This question emerges occasionally throughout my day in various scenarios, including walking into a room and forgetting my tasks, or waking up and momentarily forgetting where I am before realizing I just had unexpectedly fallen asleep. In these common situations, my memory and logic return soon and the moment of confusion is fleeting, leaving me without much to wonder anymore. Pondering how I am suddenly half-way through sophomore year has proven to be much more difficult to answer. Lately, academic shortcomings provide an exhilarating sense of risk factor that enhances my life, filling the gaps created by my questions. Creative Writing functions as one of those high stakes things that allows me to devote my attention to currently overflowing assignments instead of exploring the ins and outs of existential questions. The question: “how did I get here?” is hauntingly unresolved, however, now I figure it is merely one more item to add to my list of thoughts to attend to at midnight.

Gemma Collins (Class of ’23)

Struggling With Poetry By Otto Handler

Performance poetry is usually the first unit of the year in the Creative Writing department. Last year, as a freshman with two weeks of workshopping summer work, I felt like I wasn’t ready for the unit ahead of me. Not that our performance poetry unit last year was unsatisfactory, quite the opposite. I’m sure I would have appreciated it more if I didn’t have the case of the freshmen nerves.

Our artist-in-residence, Preeti Vangani, has helped me look at poetry with less tribulation. Now, as a sophomore, many things have changed, I have chosen the elements of writing that I feel I am better at. I am becoming more confident in my work as the unit progresses. Poetry is still a form that I need the most work on. I am fine with this fact and still have two more years to work on improving my writing skills in general.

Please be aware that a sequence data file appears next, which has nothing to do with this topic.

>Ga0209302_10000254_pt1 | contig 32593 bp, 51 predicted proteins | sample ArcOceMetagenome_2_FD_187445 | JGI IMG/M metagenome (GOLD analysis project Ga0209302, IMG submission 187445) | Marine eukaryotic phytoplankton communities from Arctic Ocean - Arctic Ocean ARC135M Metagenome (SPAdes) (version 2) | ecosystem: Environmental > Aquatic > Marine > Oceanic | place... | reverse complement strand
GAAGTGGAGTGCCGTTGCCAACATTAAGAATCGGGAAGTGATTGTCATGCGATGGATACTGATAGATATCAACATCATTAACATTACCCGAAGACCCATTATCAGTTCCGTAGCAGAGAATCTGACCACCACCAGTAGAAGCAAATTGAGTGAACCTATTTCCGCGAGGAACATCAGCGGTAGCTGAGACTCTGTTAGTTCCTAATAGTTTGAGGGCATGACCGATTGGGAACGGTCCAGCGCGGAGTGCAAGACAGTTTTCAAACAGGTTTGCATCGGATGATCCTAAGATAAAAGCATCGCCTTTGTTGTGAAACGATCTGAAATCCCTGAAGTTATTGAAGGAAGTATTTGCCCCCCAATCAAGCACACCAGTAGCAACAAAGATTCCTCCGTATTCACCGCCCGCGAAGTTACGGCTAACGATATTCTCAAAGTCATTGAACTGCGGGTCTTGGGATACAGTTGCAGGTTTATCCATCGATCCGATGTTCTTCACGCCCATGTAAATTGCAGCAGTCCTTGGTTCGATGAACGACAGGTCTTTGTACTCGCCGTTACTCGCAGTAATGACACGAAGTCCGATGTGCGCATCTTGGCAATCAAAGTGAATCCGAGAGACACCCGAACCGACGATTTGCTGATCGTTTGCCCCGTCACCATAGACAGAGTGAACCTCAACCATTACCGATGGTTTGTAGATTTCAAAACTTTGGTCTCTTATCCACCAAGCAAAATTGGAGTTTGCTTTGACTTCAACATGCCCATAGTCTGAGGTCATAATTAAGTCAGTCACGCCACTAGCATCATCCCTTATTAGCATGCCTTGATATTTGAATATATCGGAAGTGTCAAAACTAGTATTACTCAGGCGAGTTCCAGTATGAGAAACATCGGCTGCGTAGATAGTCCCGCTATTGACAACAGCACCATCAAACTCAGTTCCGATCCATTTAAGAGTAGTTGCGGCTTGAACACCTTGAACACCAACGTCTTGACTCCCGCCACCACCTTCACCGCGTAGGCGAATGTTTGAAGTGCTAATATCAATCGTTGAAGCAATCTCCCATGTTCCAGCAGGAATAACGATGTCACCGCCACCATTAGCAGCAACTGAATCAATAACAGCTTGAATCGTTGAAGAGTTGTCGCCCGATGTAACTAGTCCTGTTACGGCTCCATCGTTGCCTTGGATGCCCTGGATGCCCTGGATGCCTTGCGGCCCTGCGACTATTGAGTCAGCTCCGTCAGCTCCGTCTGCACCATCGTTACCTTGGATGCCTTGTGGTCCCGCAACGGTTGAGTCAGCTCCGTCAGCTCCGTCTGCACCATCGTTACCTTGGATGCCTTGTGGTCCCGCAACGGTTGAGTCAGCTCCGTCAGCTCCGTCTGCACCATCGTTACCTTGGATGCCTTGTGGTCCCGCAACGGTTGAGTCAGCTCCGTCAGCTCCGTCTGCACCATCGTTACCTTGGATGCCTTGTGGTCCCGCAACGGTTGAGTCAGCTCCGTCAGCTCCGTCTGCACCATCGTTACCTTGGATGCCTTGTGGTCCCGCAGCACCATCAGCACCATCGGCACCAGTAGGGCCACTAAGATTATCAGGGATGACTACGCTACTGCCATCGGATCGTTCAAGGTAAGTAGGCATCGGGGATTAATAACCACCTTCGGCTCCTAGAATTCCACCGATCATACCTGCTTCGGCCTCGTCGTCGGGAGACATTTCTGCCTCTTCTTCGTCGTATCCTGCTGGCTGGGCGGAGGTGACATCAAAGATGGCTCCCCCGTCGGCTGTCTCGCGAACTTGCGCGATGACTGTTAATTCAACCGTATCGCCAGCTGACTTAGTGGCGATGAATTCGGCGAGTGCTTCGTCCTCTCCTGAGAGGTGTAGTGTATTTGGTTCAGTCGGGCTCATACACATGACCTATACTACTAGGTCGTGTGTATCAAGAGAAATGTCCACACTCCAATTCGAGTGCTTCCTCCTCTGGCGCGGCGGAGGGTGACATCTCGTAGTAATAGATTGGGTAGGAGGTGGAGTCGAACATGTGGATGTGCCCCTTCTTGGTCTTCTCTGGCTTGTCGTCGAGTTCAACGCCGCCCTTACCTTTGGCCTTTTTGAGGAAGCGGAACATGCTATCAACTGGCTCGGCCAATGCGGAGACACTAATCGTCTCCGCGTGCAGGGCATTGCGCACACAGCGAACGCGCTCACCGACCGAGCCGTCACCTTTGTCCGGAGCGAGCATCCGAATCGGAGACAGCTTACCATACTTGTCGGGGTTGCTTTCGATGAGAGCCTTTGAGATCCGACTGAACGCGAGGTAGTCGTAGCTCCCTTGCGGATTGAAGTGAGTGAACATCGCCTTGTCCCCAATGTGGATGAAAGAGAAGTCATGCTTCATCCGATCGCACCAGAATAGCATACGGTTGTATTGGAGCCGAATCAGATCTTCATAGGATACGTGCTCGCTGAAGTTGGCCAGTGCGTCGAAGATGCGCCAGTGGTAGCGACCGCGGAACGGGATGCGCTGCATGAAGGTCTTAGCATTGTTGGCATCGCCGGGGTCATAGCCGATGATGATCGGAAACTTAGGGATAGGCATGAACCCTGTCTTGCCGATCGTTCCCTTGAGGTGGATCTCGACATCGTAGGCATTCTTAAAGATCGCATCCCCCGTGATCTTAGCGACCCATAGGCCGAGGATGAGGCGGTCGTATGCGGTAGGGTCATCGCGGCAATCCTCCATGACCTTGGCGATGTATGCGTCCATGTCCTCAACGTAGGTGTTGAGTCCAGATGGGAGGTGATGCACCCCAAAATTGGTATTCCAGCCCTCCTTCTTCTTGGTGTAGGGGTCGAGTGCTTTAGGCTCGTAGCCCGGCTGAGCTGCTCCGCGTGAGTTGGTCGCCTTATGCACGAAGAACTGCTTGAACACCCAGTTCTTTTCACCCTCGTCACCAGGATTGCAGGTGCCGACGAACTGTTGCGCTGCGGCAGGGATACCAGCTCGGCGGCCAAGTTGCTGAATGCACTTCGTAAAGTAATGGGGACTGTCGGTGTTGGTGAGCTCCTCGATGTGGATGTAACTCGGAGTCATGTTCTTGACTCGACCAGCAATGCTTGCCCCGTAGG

I was able to fully experience and participate more like a full member of Creative Writing during this unit. I have written a more promising peace for the show coming up in late October. I am looking forward to the show because I now have a piece I feel more confident and generally happy about and that I didn’t just choose this piece a few short hours before school. I’ve actually had some time to type up some of the prompts, that I had written throughout the week no matter what I had thought about them originally. This is a poem that I wrote for this year’s performance poetry unit:



You don’t like that word?

You like that word?

Burn in hell

I don’t care

Because I hate it

So, we’re gonna change it


And I mean NOW!

The world will immediately and without noise bend to my will.

No one and nothing will ever describe anything as unchangeable again

No more unchangeable ADHD

No more unchangeable slow processing

No more unchangeable other things


How ‘bout

We knock the two letters “U” and “N” off a cliff

Never to be heard from again.

Let’s see what we have left.

You see, everything just becomes changeable.

Unsatisfied becomes satisfying

Uneven becomes even.

Unfortunate becomes fortunate

How does that sound.


I know and don’t care if its not grammarly correct.

That’s not the point.

What is the point one asks?

To change that mental mindset everyone carps about

No those words suck too

When one uses those words

They make me want to run away screaming






I know all of this

Small stupid rant

sounds too positive

So full of sunshine

So full of promise

So full of hope

So, I assure you

It will never happen

The two letters are

way too important to the English language.

But that doesn’t mean I can’t hope.


-Otto Handler, Class of 2022